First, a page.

Self-care: Take Care of Yourself

Self-care 101

Self-care: What it is, why it’s important and how your Columbia Benefits can help you take care of yourself. 

Taking care of yourself is key to balancing the many moving parts of your life. 

Self-care

Adding self-care to your to-do list and making it a priority can help you manage the other priorities in your life. That may seem backwards but it’s true. Self-care refuels you and helps you stay healthy so that you can be your best at home, at work and at play.

Caring for yourself may include coping with stress, nurturing your emotional well-being, getting better sleep, managing your weight and paying attention to nutrition. Self-care is as unique as you are.

Go to our well-being page for resources on nurturing your own well-being, including Work/Life programs, Physical Fitness and the Employee Assistance Program (where you can find Life Coaches and answers to almost everything!).

Join the Office of Work/Life the week of February 11 for their first dedicated CAREGIVERS WEEK—with workshops on Long-Distance Elder Caregiving; Finding Care for Young Children; two sessions on Emotional Intelligence: Improving Your Professional and Personal Life; and a Valentine’s Day focus on Taking Care of Yourself.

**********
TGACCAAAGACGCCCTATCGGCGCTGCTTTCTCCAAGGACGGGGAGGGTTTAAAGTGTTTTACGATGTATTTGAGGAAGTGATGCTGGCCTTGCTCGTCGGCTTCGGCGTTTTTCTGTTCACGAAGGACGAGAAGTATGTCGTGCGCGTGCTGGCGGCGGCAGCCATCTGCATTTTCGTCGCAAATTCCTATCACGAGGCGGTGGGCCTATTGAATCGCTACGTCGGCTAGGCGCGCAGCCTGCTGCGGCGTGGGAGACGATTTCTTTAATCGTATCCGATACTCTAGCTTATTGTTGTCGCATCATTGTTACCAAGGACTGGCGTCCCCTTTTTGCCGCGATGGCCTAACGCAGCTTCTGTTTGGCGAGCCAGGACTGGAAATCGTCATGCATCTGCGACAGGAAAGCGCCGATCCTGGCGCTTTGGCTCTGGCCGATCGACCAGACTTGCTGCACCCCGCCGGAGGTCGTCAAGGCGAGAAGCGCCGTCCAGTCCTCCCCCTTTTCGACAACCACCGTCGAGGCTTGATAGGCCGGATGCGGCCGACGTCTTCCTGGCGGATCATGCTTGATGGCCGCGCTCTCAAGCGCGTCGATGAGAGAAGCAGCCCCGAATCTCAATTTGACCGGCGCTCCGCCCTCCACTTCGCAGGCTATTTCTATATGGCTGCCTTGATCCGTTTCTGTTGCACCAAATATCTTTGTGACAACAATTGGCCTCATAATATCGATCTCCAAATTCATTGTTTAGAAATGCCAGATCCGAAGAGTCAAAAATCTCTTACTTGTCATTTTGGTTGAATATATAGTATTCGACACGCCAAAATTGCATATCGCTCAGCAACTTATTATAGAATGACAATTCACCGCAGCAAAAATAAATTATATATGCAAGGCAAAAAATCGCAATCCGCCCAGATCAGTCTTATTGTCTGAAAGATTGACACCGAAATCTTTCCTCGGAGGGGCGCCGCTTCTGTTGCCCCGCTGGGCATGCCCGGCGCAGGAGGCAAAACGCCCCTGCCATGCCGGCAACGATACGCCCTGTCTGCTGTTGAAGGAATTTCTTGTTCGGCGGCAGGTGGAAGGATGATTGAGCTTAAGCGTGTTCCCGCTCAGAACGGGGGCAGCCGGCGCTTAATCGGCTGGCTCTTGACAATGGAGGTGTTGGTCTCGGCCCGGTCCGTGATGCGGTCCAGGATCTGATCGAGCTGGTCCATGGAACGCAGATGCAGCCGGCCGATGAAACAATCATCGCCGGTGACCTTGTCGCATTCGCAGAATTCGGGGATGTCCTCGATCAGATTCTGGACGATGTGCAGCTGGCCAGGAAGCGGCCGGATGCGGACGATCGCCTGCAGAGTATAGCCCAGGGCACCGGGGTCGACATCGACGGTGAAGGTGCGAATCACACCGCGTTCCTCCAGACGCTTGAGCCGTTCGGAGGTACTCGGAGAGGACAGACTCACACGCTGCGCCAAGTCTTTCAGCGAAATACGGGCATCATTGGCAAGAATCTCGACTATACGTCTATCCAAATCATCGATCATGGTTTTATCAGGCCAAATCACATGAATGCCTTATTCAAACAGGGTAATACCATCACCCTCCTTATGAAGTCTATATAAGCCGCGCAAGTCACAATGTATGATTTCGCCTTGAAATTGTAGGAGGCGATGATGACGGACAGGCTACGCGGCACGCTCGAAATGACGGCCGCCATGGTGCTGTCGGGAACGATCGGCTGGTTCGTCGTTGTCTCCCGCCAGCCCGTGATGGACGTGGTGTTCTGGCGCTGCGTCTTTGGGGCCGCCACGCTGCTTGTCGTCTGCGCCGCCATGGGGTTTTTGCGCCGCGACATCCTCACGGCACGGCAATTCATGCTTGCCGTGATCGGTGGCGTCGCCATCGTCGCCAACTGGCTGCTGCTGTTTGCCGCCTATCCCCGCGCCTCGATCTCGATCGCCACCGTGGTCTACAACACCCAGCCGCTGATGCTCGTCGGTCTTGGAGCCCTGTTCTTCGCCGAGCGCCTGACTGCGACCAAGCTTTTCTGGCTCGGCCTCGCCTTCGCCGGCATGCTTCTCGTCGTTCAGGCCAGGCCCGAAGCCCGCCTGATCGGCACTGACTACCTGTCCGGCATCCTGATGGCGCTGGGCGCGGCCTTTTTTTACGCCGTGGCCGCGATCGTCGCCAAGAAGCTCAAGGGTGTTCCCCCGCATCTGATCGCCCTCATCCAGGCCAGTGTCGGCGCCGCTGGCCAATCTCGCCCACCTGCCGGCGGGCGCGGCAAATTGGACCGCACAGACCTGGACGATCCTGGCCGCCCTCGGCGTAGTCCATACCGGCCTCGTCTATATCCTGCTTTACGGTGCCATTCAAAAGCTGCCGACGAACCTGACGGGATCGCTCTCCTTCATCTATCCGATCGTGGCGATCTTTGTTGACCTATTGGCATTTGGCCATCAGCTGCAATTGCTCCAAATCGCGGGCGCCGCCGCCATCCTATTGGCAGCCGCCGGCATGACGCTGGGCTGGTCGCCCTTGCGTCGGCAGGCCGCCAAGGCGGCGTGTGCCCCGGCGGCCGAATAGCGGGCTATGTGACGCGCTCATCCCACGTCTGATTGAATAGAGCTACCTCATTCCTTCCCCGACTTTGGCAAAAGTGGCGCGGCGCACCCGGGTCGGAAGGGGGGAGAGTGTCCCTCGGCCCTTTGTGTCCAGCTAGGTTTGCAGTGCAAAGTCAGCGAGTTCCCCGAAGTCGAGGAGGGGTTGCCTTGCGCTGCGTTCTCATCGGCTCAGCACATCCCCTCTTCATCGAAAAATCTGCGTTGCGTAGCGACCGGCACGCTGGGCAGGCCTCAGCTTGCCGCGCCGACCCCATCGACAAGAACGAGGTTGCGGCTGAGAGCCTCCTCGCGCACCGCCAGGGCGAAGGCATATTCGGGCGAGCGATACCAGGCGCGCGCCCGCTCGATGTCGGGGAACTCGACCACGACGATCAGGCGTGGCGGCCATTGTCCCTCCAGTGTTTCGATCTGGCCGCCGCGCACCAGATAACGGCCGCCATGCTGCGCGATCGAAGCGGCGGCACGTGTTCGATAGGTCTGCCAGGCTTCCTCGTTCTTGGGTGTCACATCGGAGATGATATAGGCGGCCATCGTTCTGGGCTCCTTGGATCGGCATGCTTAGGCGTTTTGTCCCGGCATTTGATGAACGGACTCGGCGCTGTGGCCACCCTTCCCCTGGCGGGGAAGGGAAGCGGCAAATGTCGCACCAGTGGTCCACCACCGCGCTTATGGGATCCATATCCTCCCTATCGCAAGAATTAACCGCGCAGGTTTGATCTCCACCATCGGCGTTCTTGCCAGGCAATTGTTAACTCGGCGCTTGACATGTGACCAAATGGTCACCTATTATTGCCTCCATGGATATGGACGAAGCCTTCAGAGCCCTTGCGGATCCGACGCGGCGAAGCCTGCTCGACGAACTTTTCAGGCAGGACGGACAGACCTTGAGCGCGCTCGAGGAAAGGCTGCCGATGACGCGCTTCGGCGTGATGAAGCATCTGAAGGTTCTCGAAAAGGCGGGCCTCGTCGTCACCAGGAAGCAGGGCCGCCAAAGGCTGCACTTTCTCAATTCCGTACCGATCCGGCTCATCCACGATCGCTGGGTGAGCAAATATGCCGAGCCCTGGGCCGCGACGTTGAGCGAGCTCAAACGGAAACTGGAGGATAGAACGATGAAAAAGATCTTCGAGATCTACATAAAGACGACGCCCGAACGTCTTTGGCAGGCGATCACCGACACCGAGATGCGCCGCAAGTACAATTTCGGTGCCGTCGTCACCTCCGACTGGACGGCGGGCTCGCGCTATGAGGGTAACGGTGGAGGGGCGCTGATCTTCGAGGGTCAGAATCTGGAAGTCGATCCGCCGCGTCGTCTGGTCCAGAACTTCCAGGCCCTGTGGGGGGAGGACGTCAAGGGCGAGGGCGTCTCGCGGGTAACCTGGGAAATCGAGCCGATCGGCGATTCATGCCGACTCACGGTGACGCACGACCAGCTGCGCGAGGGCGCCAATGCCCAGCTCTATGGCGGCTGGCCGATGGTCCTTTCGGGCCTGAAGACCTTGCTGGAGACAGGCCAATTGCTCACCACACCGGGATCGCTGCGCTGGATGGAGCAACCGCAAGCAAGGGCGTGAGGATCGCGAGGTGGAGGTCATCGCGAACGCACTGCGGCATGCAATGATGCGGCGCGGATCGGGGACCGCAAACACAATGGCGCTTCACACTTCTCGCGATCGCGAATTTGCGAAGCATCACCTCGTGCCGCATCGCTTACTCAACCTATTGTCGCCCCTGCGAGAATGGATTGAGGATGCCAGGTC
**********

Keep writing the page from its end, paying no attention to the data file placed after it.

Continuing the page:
Visit the Work/Life website to learn more about support for caring for yourself and others, including breastfeeding support, back-up care, school and child care search, wellness initiatives and more.

You’ve got a helping hand.

Like other important journeys, the path to well-being can be easier when you have a partner. Your Columbia benefits include free access to professional, experienced wellness coaches for help with sleep problems, stress, quitting smoking, exercise planning and much more. Talk to a wellness coach one-on-one, or get started on your own online. Learn more about the different types of support available through your Columbia benefits.

Don’t wait for doctor’s orders: a healthy heart should be a priority regardless of your age. According to the CDC, heart disease is the leading cause of death in the U.S. for both women and men. February is Heart Health Month, an ideal time to consider these seven steps to better heart health.